Updated: Mar 10, 2022
Today was just like any other day at the grocery store with Essie. About every 5 feet we would stop so she could converse with a stranger and make a new friend. She currently still likes to sit in the basket (because who wouldn't want to ride if you can still fit? I'd sit in the basket too if someone else would push!). Frequently when I reach to grab an item, I turn back around to find someone close to Esther, trying to talk with her or get her to touch their hands. If I'm honest, it's both endearing and annoying.
As we pulled into the checkout lane, I was keenly aware that the bagger was staring at Esther. While this is common, this is the moment in which I know to brace myself. I feel it coming, but I never know which way it will go.
The veggies went through the scanner. Wait for it... Beep.
Beep. There it is.
"Does she, is she like.. I mean... is she..."
The poor guy was fumbling with his words so much it was painful. So I decided to help him out.
"This is Esther. She has Down Syndrome. Essie can you tell him how old you are?" She replied proudly, "Six." Beep.
He ignored her and asked me again. "So like, she has special needs right? Is she like, on a spectrum?" I've gotten this one quite a bit so I clarify. "Down Syndrome doesn't really have a spectrum, it's not quite like that. But yes, she does have what you would call special needs."
Beep. Beep. Pause.
This time it was the cashier that looked at me as she paused mid-scan. She cocked her head to the right and sheepishly caught my eyes. I could tell she wanted to ask me a question too, so I smiled.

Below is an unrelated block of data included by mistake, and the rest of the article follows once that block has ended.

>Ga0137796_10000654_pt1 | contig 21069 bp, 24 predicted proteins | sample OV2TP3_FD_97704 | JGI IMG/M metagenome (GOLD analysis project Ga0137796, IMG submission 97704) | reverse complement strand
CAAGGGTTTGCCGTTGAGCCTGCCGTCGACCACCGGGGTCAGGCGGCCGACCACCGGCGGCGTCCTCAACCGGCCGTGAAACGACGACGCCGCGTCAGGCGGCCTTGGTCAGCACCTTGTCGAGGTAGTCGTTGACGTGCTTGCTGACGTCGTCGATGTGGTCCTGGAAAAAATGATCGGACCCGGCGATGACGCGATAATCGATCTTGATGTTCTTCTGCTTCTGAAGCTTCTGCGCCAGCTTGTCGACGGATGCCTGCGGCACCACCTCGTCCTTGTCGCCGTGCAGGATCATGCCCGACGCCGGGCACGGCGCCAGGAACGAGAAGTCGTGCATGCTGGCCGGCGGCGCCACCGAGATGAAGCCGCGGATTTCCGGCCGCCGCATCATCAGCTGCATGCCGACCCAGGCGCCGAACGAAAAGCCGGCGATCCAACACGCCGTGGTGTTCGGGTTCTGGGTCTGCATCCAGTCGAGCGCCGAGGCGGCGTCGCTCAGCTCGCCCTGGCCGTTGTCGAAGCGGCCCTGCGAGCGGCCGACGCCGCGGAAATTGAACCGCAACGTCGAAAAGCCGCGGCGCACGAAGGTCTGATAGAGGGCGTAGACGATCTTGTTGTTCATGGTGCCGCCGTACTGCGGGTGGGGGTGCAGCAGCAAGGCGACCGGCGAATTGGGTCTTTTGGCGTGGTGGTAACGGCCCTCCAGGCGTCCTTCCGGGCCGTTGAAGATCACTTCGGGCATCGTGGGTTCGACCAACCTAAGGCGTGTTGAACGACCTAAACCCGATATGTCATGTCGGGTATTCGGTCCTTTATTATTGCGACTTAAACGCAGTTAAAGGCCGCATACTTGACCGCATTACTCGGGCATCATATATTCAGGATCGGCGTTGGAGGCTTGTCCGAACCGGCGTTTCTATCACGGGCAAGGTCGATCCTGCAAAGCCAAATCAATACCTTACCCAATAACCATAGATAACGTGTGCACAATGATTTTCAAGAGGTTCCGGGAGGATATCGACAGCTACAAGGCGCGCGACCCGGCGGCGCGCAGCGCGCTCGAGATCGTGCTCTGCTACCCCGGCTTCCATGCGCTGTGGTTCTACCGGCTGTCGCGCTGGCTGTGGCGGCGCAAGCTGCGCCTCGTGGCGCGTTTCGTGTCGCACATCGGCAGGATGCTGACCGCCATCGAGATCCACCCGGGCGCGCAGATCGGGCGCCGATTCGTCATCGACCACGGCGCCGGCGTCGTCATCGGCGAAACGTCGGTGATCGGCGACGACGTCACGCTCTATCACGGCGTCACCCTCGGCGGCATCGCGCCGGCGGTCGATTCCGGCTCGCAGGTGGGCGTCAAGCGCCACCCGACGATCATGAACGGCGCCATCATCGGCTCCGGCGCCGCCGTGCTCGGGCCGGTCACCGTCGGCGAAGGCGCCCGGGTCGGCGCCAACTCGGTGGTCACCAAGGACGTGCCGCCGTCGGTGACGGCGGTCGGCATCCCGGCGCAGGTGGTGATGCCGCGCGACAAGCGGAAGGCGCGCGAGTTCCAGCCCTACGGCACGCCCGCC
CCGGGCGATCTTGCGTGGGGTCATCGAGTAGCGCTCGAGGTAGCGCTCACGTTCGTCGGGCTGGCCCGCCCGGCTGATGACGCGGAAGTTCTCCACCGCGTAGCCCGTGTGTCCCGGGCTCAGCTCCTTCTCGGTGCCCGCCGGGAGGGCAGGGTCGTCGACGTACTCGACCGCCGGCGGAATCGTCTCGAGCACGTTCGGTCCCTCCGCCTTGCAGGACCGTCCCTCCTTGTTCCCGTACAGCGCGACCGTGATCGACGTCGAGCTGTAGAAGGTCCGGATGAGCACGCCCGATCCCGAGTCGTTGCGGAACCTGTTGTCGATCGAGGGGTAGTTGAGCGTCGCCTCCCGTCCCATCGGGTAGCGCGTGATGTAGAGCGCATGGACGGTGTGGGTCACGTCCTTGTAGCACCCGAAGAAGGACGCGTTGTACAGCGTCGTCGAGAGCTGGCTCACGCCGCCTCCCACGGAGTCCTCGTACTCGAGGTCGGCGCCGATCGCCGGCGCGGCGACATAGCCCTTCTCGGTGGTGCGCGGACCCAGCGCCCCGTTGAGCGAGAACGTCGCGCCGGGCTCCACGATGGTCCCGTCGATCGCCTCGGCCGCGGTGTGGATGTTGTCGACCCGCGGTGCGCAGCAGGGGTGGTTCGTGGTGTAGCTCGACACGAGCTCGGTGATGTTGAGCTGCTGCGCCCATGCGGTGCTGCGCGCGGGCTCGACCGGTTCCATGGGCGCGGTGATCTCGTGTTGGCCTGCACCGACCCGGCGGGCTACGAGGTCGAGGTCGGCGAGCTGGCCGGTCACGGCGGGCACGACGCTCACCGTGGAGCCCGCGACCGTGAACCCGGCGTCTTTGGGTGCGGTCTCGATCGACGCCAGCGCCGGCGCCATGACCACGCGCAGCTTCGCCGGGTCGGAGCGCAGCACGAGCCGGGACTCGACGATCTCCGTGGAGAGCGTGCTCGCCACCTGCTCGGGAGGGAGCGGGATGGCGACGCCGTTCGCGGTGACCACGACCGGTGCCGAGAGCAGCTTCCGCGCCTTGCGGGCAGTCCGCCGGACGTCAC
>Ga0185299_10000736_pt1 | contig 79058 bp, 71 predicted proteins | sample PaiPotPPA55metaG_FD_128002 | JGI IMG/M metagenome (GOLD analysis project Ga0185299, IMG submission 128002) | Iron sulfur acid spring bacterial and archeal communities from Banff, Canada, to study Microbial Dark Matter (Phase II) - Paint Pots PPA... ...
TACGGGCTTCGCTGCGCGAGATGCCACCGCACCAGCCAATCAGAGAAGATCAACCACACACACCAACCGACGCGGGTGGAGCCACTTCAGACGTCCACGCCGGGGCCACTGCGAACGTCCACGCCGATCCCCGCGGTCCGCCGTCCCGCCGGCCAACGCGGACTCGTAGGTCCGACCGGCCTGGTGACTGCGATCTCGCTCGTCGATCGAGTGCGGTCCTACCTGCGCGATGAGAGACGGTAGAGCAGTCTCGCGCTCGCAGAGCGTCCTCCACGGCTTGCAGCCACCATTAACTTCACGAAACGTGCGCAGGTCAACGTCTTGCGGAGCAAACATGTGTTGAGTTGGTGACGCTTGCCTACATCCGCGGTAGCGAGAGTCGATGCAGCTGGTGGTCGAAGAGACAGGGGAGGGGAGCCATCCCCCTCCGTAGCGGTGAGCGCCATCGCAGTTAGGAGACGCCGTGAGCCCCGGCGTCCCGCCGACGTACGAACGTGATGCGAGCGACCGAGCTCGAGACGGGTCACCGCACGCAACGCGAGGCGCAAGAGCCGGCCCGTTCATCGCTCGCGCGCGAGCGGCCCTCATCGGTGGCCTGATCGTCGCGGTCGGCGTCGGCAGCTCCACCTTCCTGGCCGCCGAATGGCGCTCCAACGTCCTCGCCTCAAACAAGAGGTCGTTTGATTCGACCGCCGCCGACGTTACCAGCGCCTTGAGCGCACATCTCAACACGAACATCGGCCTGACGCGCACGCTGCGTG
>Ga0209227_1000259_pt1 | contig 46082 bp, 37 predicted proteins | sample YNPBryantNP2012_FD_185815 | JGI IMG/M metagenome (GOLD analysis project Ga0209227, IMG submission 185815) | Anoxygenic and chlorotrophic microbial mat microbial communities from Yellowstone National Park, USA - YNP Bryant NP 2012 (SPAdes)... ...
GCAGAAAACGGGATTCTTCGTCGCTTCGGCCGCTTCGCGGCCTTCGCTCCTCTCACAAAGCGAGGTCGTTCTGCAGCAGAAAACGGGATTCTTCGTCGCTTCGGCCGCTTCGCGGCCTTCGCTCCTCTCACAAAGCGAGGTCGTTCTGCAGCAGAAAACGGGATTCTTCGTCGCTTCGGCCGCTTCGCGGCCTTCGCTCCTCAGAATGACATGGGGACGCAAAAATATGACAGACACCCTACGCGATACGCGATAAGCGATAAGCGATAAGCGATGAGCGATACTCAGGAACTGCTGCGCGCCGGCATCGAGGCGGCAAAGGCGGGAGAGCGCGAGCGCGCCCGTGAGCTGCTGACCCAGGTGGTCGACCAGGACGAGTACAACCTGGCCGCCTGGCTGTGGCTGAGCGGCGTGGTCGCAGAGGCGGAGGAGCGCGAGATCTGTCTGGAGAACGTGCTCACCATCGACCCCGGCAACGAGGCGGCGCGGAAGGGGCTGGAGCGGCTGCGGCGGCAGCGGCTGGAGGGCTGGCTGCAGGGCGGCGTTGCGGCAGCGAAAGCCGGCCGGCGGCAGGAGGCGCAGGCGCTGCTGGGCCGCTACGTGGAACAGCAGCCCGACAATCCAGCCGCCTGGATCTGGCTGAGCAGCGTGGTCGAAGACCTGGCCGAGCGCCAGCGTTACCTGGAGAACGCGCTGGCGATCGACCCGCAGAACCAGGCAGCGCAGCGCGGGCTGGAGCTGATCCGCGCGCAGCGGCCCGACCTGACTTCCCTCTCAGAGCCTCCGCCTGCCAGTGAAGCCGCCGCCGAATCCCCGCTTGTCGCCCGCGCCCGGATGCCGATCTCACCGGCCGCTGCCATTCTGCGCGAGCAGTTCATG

"This might not be appropriate, but may I ask you something else?"
I nodded and smiled.
"Is it hard to raise a child with special needs? I've always wondered as I see people come through and I've thought to myself, 'I wonder if I could do that.'"
Beep. Beep. Beep.
If I had not been standing in a line with many people behind me (all aware of our conversation) I think I might have crumbled and wept. Her question, so innocently and honestly posed struck a deep deep chord in me. My oldest daughter Abigael who was also with me could see my shakiness. When we got back into the car, Abi immediately asked me how I was doing. She said, "Mama, I could tell that one hit hard. Why?"
As a tear pushed it's way out I whispered, "Because I felt seen."
Essie gets a-lot of attention for various reasons. For the most part, people are kind. Sometimes just curious, and on a rare occasion rude. But we do not go anywhere unseen, that's for sure. Yet standing there at the checkout line, I was struck by how different the two questions presented to me felt. From the bagger, he was satisfying his curiosity for his own knowledge and clarification. He did not "see" Esther. He talked through her. From the cashier, she pondered and asked permission to pose a personal question. And yet her question this time, was compassionate and real. I too had wondered the same thing many times before I had Essie. As I saw mamas of kiddos with various needs or possible challenges, I would wonder what life was like. I would wonder if I could do it, secretly grateful I didn't have to. Yet I was never brave enough to ask.